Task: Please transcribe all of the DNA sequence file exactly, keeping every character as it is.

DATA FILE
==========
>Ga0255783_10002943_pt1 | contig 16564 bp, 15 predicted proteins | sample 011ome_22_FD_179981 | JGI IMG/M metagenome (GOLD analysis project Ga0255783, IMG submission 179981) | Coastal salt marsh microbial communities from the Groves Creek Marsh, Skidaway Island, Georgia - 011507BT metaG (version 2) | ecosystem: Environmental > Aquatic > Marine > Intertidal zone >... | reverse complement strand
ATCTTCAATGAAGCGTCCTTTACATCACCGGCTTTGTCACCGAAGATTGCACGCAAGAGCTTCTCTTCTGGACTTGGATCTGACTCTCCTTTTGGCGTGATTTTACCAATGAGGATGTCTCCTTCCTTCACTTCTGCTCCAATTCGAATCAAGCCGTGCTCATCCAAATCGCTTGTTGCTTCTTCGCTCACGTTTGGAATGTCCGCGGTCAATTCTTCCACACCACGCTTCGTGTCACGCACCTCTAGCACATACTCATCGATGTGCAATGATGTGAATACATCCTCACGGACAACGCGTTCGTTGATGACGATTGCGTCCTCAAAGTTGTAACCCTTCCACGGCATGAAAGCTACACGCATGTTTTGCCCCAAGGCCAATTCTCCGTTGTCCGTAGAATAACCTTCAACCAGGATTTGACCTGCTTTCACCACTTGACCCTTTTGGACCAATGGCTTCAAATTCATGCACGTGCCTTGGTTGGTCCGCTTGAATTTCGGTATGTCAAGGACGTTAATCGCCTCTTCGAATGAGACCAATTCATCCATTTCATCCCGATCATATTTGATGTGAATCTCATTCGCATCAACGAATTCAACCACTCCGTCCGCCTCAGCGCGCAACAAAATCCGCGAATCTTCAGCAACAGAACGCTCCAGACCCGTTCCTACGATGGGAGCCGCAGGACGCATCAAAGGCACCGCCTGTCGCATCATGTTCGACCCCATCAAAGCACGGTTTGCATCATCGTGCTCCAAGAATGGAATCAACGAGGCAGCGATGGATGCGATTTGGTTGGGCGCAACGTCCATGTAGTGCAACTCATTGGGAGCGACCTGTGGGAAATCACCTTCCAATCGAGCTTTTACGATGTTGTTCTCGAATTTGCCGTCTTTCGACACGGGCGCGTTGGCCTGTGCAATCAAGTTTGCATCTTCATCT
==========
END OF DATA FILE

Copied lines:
>Ga0255783_10002943_pt1 | contig 16564 bp, 15 predicted proteins | sample 011ome_22_FD_179981 | JGI IMG/M metagenome (GOLD analysis project Ga0255783, IMG submission 179981) | Coastal salt marsh microbial communities from the Groves Creek Marsh, Skidaway Island, Georgia - 011507BT metaG (version 2) | ecosystem: Environmental > Aquatic > Marine > Intertidal zone >... | reverse complement strand
ATCTTCAATGAAGCGTCCTTTACATCACCGGCTTTGTCACCGAAGATTGCACGCAAGAGCTTCTCTTCTGGACTTGGATCTGACTCTCCTTTTGGCGTGATTTTACCAATGAGGATGTCTCCTTCCTTCACTTCTGCTCCAATTCGAATCAAGCCGTGCTCATCCAAATCGCTTGTTGCTTCTTCGCTCACGTTTGGAATGTCCGCGGTCAATTCTTCCACACCACGCTTCGTGTCACGCACCTCTAGCACATACTCATCGATGTGCAATGATGTGAATACATCCTCACGGACAACGCGTTCGTTGATGACGATTGCGTCCTCAAAGTTGTAACCCTTCCACGGCATGAAAGCTACACGCATGTTTTGCCCCAAGGCCAATTCTCCGTTGTCCGTAGAATAACCTTCAACCAGGATTTGACCTGCTTTCACCACTTGACCCTTTTGGACCAATGGCTTCAAATTCATGCACGTGCCTTGGTTGGTCCGCTTGAATTTCGGTATGTCAAGGACGTTAATCGCCTCTTCGAATGAGACCAATTCATCCATTTCATCCCGATCATATTTGATGTGAATCTCATTCGCATCAACGAATTCAACCACTCCGTCCGCCTCAGCGCGCAACAAAATCCGCGAATCTTCAGCAACAGAACGCTCCAGACCCGTTCCTACGATGGGAGCCGCAGGACGCATCAAAGGCACCGCCTGTCGCATCATGTTCGACCCCATCAAAGCACGGTTTGCATCATCGTGCTCCAAGAATGGAATCAACGAGGCAGCGATGGATGCGATTTGGTTGGGCGCAACGTCCATGTAGTGCAACTCATTGGGAGCGACCTGTGGGAAATCACCTTCCAATCGAGCTTTTACGATGTTGTTCTCGAATTTGCCGTCTTTCGACACGGGCGCGTTGGCCTGTGCAATCAAGTTTGCATCTTCATCT